Feds: Laws threw sex-offenders together, undercut GPS monitoring

Federal probation officers charged with supervising two Orange County sex offenders who are accused of four killings were overworked, underfunded and hampered by GPS systems that did not communicate, an internal inquiry concluded Wednesday. Full Article

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“The report also blamed state and local laws for exacerbating oversight problems, including sharply restricting where sex offenders can live and pushing many offenders into homelessness.”


Too bad there is never a full analysis of the consequences of a feel good bill like Jessica’s law before it is voted on by the public. As they are finding out more and more with tragic results, none of these sex offender bills and ordinances turns out to be a simple “no brainer” when put into practice.

Yup! All this BS is finally collapsing under it’s own weight. When you consider all the laws, restrictions and ordinances and acts for a by and large non threatening government created lower class of citizen, and the rate of laws, etc that seem to be always popping up the outcome is pretty easy to see.

I find the comment that these two registrants were required to submit to polygraph tests, unannounced visits by probation officers, random drug testing, and sex offender rehabilitation counseling because they are considered “high risk” offenders ludicrous. I live with all these possibilities on a daily basis. My loved one had no physical victim and both of us have been subjected to this kind of treatment. He has been classified as “Low Risk” by everyone who has evaluated him. They have even stated in writing that he is very unlikely to reoffend. I just consider this a legal form of harassment on the part of the probation department, who are just trying to justify their employment. All registrants and their family members (if they live with them) are required to submit to these conditions regardless what their risk status. They pretend they are so overworked. Maybe the solution is to abolish the registry and let the offender serve his probation/parole in peace. From what I see, these restrictions would not prevent anyone from committing another crime.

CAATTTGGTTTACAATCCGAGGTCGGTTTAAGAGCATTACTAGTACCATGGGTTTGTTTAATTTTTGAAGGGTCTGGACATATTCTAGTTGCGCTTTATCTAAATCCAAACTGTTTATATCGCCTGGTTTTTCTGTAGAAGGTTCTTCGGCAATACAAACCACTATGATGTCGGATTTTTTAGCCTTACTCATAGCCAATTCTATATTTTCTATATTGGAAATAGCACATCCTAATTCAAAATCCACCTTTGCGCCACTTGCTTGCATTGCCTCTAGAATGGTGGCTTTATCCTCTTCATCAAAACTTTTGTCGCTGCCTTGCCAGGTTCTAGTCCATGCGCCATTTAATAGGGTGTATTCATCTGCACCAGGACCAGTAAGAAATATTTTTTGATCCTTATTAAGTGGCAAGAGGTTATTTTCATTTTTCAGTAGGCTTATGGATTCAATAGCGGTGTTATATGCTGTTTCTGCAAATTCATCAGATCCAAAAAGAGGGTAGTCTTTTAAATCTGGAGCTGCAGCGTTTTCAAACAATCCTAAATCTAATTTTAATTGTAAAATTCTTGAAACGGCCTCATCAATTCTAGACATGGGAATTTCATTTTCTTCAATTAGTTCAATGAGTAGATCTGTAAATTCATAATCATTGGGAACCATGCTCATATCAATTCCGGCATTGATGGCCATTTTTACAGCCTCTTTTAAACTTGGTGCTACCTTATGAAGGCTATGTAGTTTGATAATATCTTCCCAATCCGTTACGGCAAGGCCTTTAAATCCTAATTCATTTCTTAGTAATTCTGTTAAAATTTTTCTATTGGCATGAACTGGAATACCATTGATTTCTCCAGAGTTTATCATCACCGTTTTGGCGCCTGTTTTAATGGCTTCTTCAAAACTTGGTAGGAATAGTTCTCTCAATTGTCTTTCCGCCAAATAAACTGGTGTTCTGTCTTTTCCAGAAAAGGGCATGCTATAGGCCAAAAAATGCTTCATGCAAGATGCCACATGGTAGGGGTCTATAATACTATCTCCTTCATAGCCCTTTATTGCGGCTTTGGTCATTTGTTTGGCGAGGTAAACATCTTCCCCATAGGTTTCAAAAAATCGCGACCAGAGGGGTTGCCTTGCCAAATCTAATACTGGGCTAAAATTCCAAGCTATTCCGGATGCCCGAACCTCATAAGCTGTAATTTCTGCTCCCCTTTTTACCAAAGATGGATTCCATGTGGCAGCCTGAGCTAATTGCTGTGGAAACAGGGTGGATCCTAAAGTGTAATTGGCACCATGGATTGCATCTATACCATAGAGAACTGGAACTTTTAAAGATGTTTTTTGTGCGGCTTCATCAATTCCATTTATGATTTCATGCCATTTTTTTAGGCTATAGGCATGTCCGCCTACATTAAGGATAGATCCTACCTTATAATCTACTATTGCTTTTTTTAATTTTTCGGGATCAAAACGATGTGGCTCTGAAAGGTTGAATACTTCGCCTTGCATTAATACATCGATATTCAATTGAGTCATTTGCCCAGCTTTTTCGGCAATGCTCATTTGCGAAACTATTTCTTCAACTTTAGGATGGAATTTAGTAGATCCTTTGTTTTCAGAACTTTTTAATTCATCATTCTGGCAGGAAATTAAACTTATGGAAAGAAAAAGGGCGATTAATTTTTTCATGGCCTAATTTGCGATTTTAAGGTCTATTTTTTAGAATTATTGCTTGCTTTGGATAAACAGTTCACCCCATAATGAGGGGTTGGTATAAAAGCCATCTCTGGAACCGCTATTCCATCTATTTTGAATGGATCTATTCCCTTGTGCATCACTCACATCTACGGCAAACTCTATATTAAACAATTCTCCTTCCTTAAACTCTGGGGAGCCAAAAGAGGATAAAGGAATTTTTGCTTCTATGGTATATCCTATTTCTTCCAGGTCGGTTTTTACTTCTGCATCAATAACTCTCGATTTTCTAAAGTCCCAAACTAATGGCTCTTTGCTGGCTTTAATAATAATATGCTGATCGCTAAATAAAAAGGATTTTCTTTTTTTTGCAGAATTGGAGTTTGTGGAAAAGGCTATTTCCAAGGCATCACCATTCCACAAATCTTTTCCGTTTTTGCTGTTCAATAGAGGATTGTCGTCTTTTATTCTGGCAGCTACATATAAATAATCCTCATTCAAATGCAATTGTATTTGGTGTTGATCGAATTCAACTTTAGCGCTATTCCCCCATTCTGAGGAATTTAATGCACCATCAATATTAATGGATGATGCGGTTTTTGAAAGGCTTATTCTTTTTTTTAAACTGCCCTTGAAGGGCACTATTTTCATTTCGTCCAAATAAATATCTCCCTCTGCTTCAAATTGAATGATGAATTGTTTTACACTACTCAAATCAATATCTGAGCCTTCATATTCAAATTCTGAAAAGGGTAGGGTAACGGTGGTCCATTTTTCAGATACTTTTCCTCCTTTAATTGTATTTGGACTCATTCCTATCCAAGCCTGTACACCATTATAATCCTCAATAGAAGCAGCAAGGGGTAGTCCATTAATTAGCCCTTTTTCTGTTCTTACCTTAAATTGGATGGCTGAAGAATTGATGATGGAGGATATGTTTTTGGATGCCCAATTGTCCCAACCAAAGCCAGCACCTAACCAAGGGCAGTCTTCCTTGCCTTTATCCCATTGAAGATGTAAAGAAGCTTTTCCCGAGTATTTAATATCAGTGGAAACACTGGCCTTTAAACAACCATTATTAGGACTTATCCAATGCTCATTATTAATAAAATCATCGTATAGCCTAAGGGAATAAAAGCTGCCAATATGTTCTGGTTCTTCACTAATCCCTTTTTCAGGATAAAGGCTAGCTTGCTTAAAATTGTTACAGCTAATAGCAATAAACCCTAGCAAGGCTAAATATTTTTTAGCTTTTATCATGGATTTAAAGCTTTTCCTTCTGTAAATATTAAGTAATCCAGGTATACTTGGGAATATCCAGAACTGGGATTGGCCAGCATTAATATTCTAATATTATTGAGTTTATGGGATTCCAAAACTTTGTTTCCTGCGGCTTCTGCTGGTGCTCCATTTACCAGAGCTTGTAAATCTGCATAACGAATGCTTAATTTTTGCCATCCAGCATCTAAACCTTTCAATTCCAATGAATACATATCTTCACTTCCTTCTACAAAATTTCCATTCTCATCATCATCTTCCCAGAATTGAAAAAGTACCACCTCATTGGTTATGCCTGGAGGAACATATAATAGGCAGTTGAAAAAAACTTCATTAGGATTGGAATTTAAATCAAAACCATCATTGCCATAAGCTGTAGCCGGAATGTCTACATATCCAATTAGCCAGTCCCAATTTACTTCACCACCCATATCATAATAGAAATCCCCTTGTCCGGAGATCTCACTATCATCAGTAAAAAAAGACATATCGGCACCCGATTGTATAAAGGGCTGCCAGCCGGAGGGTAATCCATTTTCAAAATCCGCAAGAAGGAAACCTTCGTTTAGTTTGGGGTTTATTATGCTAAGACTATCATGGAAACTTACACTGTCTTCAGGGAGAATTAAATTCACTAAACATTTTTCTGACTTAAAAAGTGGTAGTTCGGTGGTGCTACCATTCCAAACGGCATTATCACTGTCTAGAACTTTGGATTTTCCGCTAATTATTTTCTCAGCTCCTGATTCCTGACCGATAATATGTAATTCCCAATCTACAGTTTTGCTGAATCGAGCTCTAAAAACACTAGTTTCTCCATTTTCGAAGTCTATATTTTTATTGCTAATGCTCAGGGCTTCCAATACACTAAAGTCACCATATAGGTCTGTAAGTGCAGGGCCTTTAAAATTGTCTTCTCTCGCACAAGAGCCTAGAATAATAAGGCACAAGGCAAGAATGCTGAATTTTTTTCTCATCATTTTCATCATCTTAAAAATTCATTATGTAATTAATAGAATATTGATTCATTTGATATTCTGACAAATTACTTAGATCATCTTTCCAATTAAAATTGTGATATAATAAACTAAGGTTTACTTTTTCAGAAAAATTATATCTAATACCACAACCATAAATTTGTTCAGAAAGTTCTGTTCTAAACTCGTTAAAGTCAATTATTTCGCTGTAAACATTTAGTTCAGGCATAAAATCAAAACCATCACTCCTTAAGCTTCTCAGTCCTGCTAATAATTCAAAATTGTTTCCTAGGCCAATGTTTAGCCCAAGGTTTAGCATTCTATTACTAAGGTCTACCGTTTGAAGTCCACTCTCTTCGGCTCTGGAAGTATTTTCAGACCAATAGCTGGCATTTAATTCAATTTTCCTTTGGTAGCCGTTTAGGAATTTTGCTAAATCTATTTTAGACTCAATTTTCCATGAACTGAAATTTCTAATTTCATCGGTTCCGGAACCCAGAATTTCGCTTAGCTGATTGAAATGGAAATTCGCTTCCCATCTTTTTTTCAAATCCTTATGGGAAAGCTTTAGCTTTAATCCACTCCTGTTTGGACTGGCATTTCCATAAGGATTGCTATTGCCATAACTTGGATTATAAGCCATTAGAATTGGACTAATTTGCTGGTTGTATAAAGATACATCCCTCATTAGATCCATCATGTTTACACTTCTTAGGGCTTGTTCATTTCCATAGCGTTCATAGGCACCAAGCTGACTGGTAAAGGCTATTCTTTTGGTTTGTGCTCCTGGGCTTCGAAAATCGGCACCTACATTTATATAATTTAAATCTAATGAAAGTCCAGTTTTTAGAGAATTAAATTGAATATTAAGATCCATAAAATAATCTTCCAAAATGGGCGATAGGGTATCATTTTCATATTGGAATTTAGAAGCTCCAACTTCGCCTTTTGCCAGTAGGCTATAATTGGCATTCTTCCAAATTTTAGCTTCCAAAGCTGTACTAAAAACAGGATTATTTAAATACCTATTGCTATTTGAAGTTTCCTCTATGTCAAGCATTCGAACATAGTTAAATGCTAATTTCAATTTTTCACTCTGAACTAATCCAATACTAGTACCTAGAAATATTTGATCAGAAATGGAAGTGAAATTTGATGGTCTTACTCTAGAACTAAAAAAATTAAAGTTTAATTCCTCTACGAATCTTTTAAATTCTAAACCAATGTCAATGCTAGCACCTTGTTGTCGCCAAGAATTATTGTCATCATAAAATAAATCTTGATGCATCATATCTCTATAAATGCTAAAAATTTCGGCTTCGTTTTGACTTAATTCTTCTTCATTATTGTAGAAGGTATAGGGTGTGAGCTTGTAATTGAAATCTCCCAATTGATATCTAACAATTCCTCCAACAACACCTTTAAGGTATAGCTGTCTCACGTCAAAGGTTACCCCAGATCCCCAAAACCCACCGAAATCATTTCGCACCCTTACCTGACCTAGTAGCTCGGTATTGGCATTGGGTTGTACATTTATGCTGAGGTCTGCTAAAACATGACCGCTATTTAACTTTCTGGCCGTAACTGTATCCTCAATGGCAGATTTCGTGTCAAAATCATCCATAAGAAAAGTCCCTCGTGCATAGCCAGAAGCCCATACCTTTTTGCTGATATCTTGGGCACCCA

You treat a person like a street animal…. you get a street animal…

In response to Michael: Thank you for your input. This all sounds so familiar to me. However, you are wrong on your assumption that we live in Orange County as we do not. I am just saying that because all jurisdictions in the state of California welcome the prosecution of sex offenders as it feeds the coffers of the prison/probation departments. Don’t know if this is true, but I have been told that for every probation violation of a sex offender, the probation department receives a monetary stipend upon the conviction of the violation. No wonder they are intensely looking for violations. As far a the public defender comment, we hired and paid an attorney an exorbitant amount of money who filled us with nothing but false hope. On his recommendation, he accepted the plea deal. Like you, the conditions of the plea were changed after it was signed. All I am assured of is that my loved one was guilty of making some very stupid decisions. However, that is what the prosecution of the so-called dregs of society thrives on. They get the individual in a position thinking what do I have to do make this go away and then after all is said in done, the reality is it will never go away. As far as I am concerned, the judicial system in California is just looking for ways to fill their coffers.